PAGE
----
Planning board proposal advances
County officials discuss the establishment of a planning board during a hearing on Wednesday at the Lincoln County Courthouse.
By BRENT SHRUM Western News Reporter
Lincoln County is moving toward the establishment of a countywide planning board following a public hearing on Wednesday.
The hearing was attended by about 40 people, several of whom offered comments that were mostly supportive of the proposal.
One of the board's first responsibilities will be the development of a comprehensive growth policy for the county. Assistant county planner Mary Klinkam pointed out that state law requires such a policy to be in place by Oct. 1. The policy can be drafted by the proposed board or within the existing structure of the county commissioners and planning staff, she said.
"One way or another, this has to be done," she said.
The board would work with the planning department advise and make recommendations to the commissioners regarding land use policy and development proposals. Responsibilities would include reviewing land use developments and administering subdivision regulations.
Several county residents voiced support for the proposal.
Lyle Brist, who submitted a letter of support on behalf of the Chain of Lakes Homeowners Association, indicated that a growth plan would be a good start toward dealing with increasing development in that area.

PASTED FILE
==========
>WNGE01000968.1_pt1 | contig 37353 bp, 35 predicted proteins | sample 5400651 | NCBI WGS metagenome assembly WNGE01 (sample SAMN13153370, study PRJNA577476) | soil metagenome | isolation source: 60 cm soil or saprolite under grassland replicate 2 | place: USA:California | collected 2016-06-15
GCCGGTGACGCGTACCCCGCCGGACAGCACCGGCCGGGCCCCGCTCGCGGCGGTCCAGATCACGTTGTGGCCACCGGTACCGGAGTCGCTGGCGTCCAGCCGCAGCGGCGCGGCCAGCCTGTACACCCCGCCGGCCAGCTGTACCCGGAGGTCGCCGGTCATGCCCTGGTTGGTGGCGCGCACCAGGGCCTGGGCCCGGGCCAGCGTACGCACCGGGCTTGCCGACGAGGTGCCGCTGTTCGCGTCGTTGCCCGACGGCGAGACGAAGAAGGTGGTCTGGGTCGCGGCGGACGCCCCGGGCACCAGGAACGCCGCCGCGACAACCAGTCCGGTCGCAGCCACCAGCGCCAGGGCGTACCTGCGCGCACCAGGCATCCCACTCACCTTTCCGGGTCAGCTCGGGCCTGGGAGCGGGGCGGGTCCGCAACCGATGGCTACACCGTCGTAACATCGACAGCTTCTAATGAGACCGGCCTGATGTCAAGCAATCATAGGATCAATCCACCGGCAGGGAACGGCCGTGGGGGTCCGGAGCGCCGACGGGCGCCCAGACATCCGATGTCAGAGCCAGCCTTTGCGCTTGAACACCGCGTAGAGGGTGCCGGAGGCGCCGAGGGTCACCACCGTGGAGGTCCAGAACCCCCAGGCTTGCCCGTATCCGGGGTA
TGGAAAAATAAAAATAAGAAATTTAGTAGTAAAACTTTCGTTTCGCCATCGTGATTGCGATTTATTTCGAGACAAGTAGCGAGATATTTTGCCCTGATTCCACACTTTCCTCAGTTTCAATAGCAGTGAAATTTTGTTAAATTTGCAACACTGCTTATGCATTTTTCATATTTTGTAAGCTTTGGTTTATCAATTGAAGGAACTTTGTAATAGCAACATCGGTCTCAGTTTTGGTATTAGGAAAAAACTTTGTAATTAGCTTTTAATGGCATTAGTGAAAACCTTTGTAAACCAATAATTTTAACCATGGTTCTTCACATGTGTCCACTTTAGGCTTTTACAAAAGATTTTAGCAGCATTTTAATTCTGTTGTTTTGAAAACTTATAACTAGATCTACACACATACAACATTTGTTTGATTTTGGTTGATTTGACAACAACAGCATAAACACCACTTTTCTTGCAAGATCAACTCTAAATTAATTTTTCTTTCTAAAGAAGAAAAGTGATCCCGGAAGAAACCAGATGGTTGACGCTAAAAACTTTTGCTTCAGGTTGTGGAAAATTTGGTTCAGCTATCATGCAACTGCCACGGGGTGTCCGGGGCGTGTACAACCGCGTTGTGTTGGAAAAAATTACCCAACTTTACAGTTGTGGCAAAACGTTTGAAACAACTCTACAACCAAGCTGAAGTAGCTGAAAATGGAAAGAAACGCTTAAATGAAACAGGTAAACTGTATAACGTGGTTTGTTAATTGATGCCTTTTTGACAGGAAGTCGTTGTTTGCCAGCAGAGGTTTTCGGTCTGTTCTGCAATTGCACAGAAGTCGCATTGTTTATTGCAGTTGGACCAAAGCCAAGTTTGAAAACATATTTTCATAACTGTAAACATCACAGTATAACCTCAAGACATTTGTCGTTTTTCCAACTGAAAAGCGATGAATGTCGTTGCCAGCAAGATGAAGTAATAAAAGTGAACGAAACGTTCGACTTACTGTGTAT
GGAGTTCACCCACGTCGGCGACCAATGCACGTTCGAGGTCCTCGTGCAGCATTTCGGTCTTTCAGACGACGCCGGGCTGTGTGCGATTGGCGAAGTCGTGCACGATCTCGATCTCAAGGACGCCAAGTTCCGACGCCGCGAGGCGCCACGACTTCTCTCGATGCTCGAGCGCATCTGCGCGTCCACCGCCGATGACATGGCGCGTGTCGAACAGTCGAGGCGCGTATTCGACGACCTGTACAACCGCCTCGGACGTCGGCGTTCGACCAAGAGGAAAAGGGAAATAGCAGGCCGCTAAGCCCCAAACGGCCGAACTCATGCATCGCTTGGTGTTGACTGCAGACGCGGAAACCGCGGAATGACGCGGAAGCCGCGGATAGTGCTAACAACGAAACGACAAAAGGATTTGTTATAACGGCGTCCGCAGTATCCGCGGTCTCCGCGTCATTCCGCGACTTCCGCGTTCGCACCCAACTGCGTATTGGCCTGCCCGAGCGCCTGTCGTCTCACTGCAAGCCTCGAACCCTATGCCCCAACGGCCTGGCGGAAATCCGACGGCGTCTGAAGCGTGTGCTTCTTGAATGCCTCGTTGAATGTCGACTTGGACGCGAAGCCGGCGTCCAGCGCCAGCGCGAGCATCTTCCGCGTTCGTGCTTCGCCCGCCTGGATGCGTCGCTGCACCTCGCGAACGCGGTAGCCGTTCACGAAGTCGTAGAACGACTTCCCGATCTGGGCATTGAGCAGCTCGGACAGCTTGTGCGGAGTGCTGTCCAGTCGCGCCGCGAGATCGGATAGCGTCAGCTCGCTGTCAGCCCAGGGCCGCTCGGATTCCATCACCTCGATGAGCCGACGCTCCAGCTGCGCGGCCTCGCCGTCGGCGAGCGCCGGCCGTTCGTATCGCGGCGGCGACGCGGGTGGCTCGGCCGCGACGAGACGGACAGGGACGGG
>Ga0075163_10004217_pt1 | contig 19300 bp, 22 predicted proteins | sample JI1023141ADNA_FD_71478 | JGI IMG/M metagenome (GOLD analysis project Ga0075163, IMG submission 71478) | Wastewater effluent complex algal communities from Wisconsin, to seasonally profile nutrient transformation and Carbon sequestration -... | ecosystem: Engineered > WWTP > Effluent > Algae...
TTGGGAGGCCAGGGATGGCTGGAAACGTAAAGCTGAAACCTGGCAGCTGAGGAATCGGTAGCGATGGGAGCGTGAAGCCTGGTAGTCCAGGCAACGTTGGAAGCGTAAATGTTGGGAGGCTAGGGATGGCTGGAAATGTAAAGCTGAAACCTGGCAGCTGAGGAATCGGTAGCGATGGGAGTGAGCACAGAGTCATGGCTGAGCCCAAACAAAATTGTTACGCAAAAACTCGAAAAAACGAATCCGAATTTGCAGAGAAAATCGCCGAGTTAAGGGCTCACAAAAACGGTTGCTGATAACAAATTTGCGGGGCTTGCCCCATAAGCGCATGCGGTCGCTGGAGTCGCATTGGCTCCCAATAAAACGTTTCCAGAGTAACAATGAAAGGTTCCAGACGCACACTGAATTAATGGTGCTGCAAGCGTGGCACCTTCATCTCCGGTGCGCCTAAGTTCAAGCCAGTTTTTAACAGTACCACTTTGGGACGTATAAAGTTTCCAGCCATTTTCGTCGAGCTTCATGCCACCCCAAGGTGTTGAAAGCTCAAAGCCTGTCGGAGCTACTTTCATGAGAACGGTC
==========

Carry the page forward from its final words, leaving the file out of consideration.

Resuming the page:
"You can't deny that growth is coming our way," said Carl Leggins. "It's already here."
Leggins said growth can be guided to ensure Lincoln County remains a desirable place to live, in contrast to the area where he grew up, which experienced uncontrolled growth.
"The field you were playing in one day was a shopping center the next," he said.
Rhoda Cargill said she would be in favor of a planning board as long as it is representative of the county's population "and not loaded to one side or the other."
Mike France expressed opposition to the board's creation, however, on the principal that government is "necessary, but it's dangerous."
"I'm very concerned about any more government anything," France said.
State Sen. Aubyn Curtiss said she empathizes with France on the issue of too much bureaucracy, but she suggested the board could accomplish positive things as well. Having a comprehensive plan can give the county more influence on decisions made by federal agencies, she said.
"With regard to that, I think it can be good, but it can be evil," Curtiss said.
The county commissioners plan to advertise for board members for the next three weeks. Members must be property owners and live in the county. There will be one countywide board, but subcommittees will be set up to represent different areas. Applications for the board will be accepted through Friday, Feb. 24.